Outside of the house the trees died, and the house surroundings became gloomy. The Ushers Roderick and Madeline lost their souls because the evil Ushers took over the house and everything changed. The Ushers now believe whatever happened in the past to their ancestors will happen to them The theme is that one must have physical and mental aspects of life to live. I came to conclusion that Roderick and Madeline are twins. They are basically one person together.
From the wasting disease of the lady Madeline, to her brother's nervous affliction, one discerns a tangible connection with their dark family home. As it weakens, so also do both brother and sister diminish, until both finally perish in a horrible demise no less fantastic then that of their house. And it is these singular features which have contrived to brand the tale upon the mind of the reader, and so inspired generations of both readers and writers. There can be no doubt that future readers will also be inspired by this tale of the horror and mysterious connections between a house and its inhabitants, “The Fall of the House of Usher.”
“The Fall of the House of Usher;” The horror of Roderick and Madeline An unnamed narrator approaches the house of Usher on a dark and dull day. The house in which the narrator is approaching is Roderick Usher his childhood friend’s house but the house is mysterious when he walks in. When the narrator walks into the house, the narrator can feel an evil energy. He could tell that the house is decaying in all sorts of places. There is a small crack from the roof to the ground in front on the building.
When you first read it, Theodore Roethke’s poem “Sale” seems like it is about a house that is empty and for sale. The metaphors, similes, connotation, and personification show the sadness of the house and the more important point. The poem is actually about the death of a grandfather and everything in the house seems to remind him of his grandfather and how his grandfather was an abusive man to him and the rest of his family. He is trying to let go lost memories. In the beginning of the poem Roethke writes, “-And an attic of horrors, a closet of fears.” (1.4).
He describes his superstition one night, "I endeavored to believe that much, if not all of what I felt, was due to the phantasmagoric influence of the gloomy furniture of the room…" (1468). Hence, Poe makes use of the house to create a supernatural effect. Likewise, Poe describes the house to create a terrifying effect. "The Fall of the House of Usher" is a horror story. In order to develop a mood to get the reader frightened, Poe must portray the setting of the story.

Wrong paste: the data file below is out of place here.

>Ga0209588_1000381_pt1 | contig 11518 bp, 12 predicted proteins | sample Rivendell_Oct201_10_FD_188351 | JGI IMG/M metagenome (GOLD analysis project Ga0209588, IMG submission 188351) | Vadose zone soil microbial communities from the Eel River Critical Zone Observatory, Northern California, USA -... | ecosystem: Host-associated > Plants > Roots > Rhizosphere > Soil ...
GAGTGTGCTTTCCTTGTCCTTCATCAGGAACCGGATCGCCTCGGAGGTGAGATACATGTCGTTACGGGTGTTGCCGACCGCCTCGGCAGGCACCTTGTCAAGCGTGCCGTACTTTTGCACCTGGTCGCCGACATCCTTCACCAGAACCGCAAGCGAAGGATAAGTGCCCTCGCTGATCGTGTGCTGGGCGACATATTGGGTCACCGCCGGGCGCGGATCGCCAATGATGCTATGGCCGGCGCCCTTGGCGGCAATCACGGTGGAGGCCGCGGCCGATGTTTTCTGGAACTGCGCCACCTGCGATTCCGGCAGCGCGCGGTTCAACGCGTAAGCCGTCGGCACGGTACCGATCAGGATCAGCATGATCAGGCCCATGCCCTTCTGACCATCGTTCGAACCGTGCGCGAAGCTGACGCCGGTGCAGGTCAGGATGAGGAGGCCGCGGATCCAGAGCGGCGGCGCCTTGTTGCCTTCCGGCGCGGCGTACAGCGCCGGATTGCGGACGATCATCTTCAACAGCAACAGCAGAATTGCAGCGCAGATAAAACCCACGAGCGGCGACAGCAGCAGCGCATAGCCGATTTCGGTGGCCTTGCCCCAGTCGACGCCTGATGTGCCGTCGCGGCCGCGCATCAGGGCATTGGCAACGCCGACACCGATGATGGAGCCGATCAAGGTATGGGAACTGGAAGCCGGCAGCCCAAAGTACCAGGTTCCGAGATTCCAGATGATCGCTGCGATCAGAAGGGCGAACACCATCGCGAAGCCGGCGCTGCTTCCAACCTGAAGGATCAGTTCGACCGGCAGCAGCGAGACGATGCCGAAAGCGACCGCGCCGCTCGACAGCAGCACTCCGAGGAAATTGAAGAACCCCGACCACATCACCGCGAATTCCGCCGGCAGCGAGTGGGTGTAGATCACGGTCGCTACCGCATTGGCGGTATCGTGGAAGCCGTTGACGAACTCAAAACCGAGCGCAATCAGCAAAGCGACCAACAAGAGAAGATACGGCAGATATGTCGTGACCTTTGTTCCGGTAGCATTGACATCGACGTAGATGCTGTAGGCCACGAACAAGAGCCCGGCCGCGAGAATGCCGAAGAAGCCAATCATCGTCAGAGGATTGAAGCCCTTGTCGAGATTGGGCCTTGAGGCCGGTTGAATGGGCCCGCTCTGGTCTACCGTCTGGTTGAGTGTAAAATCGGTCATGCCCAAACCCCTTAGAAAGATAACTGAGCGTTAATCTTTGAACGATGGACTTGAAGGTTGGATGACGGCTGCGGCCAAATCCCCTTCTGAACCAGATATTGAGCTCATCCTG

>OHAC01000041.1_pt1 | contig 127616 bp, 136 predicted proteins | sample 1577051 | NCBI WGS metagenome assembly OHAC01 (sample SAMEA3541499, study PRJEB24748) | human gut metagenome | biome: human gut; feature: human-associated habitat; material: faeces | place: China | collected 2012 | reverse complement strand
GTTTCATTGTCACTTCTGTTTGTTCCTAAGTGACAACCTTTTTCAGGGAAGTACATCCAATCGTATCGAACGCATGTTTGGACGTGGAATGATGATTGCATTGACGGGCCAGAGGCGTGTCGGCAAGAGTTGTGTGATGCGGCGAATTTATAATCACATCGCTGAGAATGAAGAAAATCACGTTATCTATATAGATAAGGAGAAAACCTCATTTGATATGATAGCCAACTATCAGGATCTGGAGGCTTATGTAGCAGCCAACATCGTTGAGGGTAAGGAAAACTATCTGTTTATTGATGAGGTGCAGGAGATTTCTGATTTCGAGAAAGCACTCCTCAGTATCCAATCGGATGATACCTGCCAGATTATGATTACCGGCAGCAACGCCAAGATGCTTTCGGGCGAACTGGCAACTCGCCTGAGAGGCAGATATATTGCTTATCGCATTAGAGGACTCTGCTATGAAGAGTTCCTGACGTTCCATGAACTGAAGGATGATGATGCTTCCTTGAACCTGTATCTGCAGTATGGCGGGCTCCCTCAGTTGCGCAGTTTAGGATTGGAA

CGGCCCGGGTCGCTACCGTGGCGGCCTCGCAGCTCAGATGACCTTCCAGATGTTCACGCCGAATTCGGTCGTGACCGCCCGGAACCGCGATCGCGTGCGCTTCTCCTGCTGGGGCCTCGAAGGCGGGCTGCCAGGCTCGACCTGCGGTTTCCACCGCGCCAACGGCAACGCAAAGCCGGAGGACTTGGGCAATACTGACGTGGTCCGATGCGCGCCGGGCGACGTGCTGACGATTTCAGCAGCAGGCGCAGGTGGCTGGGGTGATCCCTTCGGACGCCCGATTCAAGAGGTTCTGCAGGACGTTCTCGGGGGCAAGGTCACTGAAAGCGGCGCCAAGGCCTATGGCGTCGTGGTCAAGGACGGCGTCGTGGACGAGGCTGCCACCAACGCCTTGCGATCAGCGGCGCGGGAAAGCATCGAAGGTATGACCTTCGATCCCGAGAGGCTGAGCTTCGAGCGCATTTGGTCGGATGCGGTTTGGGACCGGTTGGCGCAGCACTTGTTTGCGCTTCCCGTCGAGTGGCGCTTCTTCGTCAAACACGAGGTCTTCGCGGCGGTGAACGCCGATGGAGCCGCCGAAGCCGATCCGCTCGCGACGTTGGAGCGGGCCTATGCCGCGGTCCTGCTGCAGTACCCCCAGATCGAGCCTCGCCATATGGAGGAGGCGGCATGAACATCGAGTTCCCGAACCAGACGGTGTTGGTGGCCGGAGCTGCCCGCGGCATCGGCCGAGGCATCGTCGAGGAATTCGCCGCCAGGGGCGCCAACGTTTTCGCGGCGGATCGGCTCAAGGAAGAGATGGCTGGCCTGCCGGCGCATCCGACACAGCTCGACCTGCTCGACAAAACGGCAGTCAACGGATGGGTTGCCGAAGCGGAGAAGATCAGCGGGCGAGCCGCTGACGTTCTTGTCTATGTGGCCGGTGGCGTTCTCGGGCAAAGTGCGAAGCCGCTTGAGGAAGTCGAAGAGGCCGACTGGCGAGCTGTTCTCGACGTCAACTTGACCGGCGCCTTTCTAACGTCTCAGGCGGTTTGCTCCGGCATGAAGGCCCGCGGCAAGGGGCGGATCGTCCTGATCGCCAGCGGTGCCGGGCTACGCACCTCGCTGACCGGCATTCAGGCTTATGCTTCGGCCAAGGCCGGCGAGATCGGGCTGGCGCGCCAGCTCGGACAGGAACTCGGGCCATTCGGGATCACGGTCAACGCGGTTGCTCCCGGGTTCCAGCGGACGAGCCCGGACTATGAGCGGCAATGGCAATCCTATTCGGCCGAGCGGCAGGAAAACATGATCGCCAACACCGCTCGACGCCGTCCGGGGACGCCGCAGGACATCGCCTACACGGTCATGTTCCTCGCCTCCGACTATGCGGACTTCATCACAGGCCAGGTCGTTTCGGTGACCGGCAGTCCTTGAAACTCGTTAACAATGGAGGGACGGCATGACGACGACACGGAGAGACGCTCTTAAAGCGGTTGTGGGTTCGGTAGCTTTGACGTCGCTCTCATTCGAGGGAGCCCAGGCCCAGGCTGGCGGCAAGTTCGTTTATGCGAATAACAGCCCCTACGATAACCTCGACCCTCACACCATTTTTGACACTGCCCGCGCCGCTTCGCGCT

Poe describes the house as having “minute fungi overspread the whole exterior, hanging in a fine tangled web from the eaves… and a crumbling condition of the individual stones…woodwork which has rotted for years” (Poe 265). In this quote, Poe describes the decaying state of the house and seems to compare it to the person inside the house, Rodrick Usher. The windows resemble his eyes and the fungi is his hair. This is important because Poe expresses the Dark Romantic qualities of suffering in the human spirit. Just like the outside of the house is falling apart, so is Rodrick’s mental stability and sanity; Rodrick suffers inside the house and his mind is deteriorating and decaying.
The narrator observes the details of the house once more and finds that the house has mold growing all over it and the masonry of the building is decaying. He says, that " there appeared to be a wild inconsistency between its still perfect adaptation of parts, and the utterly porous, and evidently decayed condition of the individual stones". This observation suggests that perhaps something eerie is holding the house whole, otherwise it would have fallen to the ground long ago. With this description, the house is also represented as a witness of many fates and a long period of history. It is as a mute observer of the time, knowing more, than anybody who lives in there.
The Fall Of The House of Usher is a terrifying tale of the demise of the Usher family, whose inevitable doom is mirrored in the diseased and evil aura of the house and grounds. Poe uses elements of the gothic tale to create an atmosphere of terror. The decaying house is a metaphor for Roderick Usher’s mind, as well as his family line. The dreary landscape also reflects his personality. Poe also uses play on words to engage the reader to make predictions, or provide information.
From the very first paragraph, the weather surrounding the “House of Usher” does a spectacular job of building a dark and gloomy atmosphere. Poe also goes into detail about the Usher family history, which hints at inbreeding. This practice makes both of the Usher twins sick, leading to their death. Beyond that, the author uses a crack in the mansion to symbolize what inbreeding does to the family. It initially weakened the family with a tiny crack, but by the end of the story, the crack causes the whole house to crumble, coinciding with the collapse of the Usher name.
In the first paragraph of the story, the narrator describes the house as having “vacant eye-like windows”. He uses this description twice: first to show that the house has seen everything that has led to the fall of Usher, and again to emphasize the unidentified deception of the house. The narrator also describes his negative reaction to the house as a “hideous dropping off of the veil”. This statement describes what the house has revealed to the narrator, a disgusting and disappointing appearance. Poe also uses symbolism to compare the deterioration of the house to the fall of the Usher dynasty.